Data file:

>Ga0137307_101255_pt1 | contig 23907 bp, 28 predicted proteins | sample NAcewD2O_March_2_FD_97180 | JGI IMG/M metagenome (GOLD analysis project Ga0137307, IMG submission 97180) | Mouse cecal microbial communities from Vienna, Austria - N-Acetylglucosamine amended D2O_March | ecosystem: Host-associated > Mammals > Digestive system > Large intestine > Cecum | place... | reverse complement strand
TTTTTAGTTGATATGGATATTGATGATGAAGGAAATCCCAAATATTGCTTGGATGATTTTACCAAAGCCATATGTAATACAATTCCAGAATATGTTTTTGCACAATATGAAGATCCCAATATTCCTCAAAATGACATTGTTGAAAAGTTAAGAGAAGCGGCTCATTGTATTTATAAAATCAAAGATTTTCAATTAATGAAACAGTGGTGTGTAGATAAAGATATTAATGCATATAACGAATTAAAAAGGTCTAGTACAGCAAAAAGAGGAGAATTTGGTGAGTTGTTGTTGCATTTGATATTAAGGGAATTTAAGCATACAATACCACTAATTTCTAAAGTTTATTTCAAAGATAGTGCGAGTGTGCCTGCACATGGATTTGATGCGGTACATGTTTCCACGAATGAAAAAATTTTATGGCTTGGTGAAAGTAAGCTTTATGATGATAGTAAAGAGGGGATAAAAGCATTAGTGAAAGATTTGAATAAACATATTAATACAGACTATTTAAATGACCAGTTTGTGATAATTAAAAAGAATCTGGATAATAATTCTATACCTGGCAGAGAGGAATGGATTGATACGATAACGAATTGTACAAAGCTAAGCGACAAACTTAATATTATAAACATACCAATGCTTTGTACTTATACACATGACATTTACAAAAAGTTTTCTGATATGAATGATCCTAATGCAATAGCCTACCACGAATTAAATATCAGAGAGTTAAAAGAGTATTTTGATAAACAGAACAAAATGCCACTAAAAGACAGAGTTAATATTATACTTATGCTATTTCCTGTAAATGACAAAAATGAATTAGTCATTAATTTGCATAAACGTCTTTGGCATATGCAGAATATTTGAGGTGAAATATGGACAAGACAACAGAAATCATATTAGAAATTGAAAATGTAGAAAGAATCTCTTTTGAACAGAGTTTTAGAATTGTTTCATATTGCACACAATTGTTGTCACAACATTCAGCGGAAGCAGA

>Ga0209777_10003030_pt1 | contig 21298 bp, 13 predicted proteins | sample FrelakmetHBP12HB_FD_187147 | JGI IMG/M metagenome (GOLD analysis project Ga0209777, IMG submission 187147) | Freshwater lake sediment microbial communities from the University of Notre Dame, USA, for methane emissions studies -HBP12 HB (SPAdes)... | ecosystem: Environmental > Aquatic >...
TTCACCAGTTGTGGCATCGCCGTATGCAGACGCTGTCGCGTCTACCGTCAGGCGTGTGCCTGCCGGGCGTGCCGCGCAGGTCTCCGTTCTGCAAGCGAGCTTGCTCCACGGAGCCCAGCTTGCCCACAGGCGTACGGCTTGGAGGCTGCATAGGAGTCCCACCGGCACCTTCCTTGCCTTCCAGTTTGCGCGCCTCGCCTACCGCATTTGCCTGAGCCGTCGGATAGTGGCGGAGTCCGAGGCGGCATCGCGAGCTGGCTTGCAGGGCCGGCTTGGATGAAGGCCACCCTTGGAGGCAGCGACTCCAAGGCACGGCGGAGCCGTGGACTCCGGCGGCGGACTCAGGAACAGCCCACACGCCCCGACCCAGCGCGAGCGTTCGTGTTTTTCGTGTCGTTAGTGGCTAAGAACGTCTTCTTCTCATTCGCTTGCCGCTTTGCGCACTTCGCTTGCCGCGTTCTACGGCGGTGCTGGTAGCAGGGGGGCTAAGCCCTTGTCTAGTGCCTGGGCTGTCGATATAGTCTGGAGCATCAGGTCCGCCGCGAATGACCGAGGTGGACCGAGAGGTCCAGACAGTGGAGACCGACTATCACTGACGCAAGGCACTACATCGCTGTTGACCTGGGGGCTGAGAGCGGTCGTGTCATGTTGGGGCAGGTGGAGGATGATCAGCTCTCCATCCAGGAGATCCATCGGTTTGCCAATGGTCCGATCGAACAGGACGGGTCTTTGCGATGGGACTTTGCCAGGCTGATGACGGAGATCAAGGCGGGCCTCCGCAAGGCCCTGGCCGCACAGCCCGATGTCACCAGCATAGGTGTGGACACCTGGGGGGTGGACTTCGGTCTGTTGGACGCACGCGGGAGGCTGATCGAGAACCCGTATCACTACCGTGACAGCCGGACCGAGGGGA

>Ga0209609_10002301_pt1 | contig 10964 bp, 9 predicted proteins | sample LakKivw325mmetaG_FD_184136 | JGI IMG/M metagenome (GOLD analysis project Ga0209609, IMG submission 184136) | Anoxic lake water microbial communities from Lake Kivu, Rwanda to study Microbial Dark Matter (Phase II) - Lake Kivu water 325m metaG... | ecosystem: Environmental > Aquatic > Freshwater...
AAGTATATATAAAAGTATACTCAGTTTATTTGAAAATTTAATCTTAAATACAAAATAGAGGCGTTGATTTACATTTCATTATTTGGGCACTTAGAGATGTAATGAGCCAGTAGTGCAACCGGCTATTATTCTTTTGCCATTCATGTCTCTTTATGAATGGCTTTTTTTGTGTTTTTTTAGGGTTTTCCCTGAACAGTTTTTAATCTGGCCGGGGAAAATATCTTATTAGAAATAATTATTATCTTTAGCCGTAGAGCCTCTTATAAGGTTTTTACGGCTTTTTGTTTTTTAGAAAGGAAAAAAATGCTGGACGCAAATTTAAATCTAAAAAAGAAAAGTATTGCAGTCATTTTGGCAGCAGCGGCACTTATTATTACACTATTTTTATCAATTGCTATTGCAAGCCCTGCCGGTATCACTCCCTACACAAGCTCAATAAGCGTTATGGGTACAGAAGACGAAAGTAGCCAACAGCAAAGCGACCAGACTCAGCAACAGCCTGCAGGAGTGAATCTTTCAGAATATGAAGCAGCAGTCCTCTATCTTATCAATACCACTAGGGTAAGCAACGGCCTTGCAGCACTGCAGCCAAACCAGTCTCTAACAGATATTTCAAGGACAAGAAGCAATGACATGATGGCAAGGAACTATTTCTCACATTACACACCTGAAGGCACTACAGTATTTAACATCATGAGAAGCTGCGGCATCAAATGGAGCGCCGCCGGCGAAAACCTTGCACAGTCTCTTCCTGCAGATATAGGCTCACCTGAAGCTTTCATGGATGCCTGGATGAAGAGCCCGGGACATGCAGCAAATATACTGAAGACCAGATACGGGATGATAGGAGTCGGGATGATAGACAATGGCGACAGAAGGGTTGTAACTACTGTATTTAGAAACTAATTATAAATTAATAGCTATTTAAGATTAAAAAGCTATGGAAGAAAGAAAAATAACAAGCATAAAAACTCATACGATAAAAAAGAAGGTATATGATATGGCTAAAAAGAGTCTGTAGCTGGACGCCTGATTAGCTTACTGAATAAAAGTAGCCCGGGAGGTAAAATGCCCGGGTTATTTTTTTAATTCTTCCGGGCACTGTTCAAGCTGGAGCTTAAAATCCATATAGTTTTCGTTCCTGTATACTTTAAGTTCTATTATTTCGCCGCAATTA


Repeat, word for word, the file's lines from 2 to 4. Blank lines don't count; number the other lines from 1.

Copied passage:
TTTTTAGTTGATATGGATATTGATGATGAAGGAAATCCCAAATATTGCTTGGATGATTTTACCAAAGCCATATGTAATACAATTCCAGAATATGTTTTTGCACAATATGAAGATCCCAATATTCCTCAAAATGACATTGTTGAAAAGTTAAGAGAAGCGGCTCATTGTATTTATAAAATCAAAGATTTTCAATTAATGAAACAGTGGTGTGTAGATAAAGATATTAATGCATATAACGAATTAAAAAGGTCTAGTACAGCAAAAAGAGGAGAATTTGGTGAGTTGTTGTTGCATTTGATATTAAGGGAATTTAAGCATACAATACCACTAATTTCTAAAGTTTATTTCAAAGATAGTGCGAGTGTGCCTGCACATGGATTTGATGCGGTACATGTTTCCACGAATGAAAAAATTTTATGGCTTGGTGAAAGTAAGCTTTATGATGATAGTAAAGAGGGGATAAAAGCATTAGTGAAAGATTTGAATAAACATATTAATACAGACTATTTAAATGACCAGTTTGTGATAATTAAAAAGAATCTGGATAATAATTCTATACCTGGCAGAGAGGAATGGATTGATACGATAACGAATTGTACAAAGCTAAGCGACAAACTTAATATTATAAACATACCAATGCTTTGTACTTATACACATGACATTTACAAAAAGTTTTCTGATATGAATGATCCTAATGCAATAGCCTACCACGAATTAAATATCAGAGAGTTAAAAGAGTATTTTGATAAACAGAACAAAATGCCACTAAAAGACAGAGTTAATATTATACTTATGCTATTTCCTGTAAATGACAAAAATGAATTAGTCATTAATTTGCATAAACGTCTTTGGCATATGCAGAATATTTGAGGTGAAATATGGACAAGACAACAGAAATCATATTAGAAATTGAAAATGTAGAAAGAATCTCTTTTGAACAGAGTTTTAGAATTGTTTCATATTGCACACAATTGTTGTCACAACATTCAGCGGAAGCAGA

>Ga0209777_10003030_pt1 | contig 21298 bp, 13 predicted proteins | sample FrelakmetHBP12HB_FD_187147 | JGI IMG/M metagenome (GOLD analysis project Ga0209777, IMG submission 187147) | Freshwater lake sediment microbial communities from the University of Notre Dame, USA, for methane emissions studies -HBP12 HB (SPAdes)... | ecosystem: Environmental > Aquatic >...
TTCACCAGTTGTGGCATCGCCGTATGCAGACGCTGTCGCGTCTACCGTCAGGCGTGTGCCTGCCGGGCGTGCCGCGCAGGTCTCCGTTCTGCAAGCGAGCTTGCTCCACGGAGCCCAGCTTGCCCACAGGCGTACGGCTTGGAGGCTGCATAGGAGTCCCACCGGCACCTTCCTTGCCTTCCAGTTTGCGCGCCTCGCCTACCGCATTTGCCTGAGCCGTCGGATAGTGGCGGAGTCCGAGGCGGCATCGCGAGCTGGCTTGCAGGGCCGGCTTGGATGAAGGCCACCCTTGGAGGCAGCGACTCCAAGGCACGGCGGAGCCGTGGACTCCGGCGGCGGACTCAGGAACAGCCCACACGCCCCGACCCAGCGCGAGCGTTCGTGTTTTTCGTGTCGTTAGTGGCTAAGAACGTCTTCTTCTCATTCGCTTGCCGCTTTGCGCACTTCGCTTGCCGCGTTCTACGGCGGTGCTGGTAGCAGGGGGGCTAAGCCCTTGTCTAGTGCCTGGGCTGTCGATATAGTCTGGAGCATCAGGTCCGCCGCGAATGACCGAGGTGGACCGAGAGGTCCAGACAGTGGAGACCGACTATCACTGACGCAAGGCACTACATCGCTGTTGACCTGGGGGCTGAGAGCGGTCGTGTCATGTTGGGGCAGGTGGAGGATGATCAGCTCTCCATCCAGGAGATCCATCGGTTTGCCAATGGTCCGATCGAACAGGACGGGTCTTTGCGATGGGACTTTGCCAGGCTGATGACGGAGATCAAGGCGGGCCTCCGCAAGGCCCTGGCCGCACAGCCCGATGTCACCAGCATAGGTGTGGACACCTGGGGGGTGGACTTCGGTCTGTTGGACGCACGCGGGAGGCTGATCGAGAACCCGTATCACTACCGTGACAGCCGGACCGAGGGGA